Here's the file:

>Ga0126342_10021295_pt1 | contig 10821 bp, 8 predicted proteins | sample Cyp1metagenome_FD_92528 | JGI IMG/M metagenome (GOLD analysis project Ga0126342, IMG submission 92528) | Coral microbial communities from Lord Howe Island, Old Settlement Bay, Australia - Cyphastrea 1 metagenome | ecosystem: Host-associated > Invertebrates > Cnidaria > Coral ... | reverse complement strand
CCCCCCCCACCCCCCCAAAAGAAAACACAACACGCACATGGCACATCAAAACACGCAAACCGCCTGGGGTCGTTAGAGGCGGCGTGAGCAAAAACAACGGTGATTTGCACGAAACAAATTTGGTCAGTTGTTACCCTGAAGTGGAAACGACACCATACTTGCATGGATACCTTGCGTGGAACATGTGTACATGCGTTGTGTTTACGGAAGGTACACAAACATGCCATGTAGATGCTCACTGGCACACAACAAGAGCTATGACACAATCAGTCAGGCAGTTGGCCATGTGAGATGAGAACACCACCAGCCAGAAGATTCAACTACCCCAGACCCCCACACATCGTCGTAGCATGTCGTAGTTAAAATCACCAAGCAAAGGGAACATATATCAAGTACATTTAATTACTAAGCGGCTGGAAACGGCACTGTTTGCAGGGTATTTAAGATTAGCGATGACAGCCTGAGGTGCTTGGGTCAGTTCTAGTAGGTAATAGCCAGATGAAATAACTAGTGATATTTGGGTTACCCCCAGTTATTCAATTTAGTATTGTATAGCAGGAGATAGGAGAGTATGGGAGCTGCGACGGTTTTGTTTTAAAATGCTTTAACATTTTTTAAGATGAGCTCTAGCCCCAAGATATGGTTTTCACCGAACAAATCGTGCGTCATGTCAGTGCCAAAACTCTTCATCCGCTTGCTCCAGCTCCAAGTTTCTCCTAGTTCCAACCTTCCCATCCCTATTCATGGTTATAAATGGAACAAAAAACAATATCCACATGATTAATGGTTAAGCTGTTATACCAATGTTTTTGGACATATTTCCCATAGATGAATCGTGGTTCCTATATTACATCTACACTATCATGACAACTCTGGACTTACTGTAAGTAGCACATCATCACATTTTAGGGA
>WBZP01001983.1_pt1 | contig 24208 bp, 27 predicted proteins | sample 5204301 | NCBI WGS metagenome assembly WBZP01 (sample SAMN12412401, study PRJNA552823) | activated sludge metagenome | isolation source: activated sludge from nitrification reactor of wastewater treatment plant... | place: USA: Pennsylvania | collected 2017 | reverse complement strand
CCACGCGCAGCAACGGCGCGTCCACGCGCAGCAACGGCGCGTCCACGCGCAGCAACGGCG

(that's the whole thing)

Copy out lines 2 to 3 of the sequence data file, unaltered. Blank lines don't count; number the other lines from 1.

CCCCCCCCACCCCCCCAAAAGAAAACACAACACGCACATGGCACATCAAAACACGCAAACCGCCTGGGGTCGTTAGAGGCGGCGTGAGCAAAAACAACGGTGATTTGCACGAAACAAATTTGGTCAGTTGTTACCCTGAAGTGGAAACGACACCATACTTGCATGGATACCTTGCGTGGAACATGTGTACATGCGTTGTGTTTACGGAAGGTACACAAACATGCCATGTAGATGCTCACTGGCACACAACAAGAGCTATGACACAATCAGTCAGGCAGTTGGCCATGTGAGATGAGAACACCACCAGCCAGAAGATTCAACTACCCCAGACCCCCACACATCGTCGTAGCATGTCGTAGTTAAAATCACCAAGCAAAGGGAACATATATCAAGTACATTTAATTACTAAGCGGCTGGAAACGGCACTGTTTGCAGGGTATTTAAGATTAGCGATGACAGCCTGAGGTGCTTGGGTCAGTTCTAGTAGGTAATAGCCAGATGAAATAACTAGTGATATTTGGGTTACCCCCAGTTATTCAATTTAGTATTGTATAGCAGGAGATAGGAGAGTATGGGAGCTGCGACGGTTTTGTTTTAAAATGCTTTAACATTTTTTAAGATGAGCTCTAGCCCCAAGATATGGTTTTCACCGAACAAATCGTGCGTCATGTCAGTGCCAAAACTCTTCATCCGCTTGCTCCAGCTCCAAGTTTCTCCTAGTTCCAACCTTCCCATCCCTATTCATGGTTATAAATGGAACAAAAAACAATATCCACATGATTAATGGTTAAGCTGTTATACCAATGTTTTTGGACATATTTCCCATAGATGAATCGTGGTTCCTATATTACATCTACACTATCATGACAACTCTGGACTTACTGTAAGTAGCACATCATCACATTTTAGGGA
>WBZP01001983.1_pt1 | contig 24208 bp, 27 predicted proteins | sample 5204301 | NCBI WGS metagenome assembly WBZP01 (sample SAMN12412401, study PRJNA552823) | activated sludge metagenome | isolation source: activated sludge from nitrification reactor of wastewater treatment plant... | place: USA: Pennsylvania | collected 2017 | reverse complement strand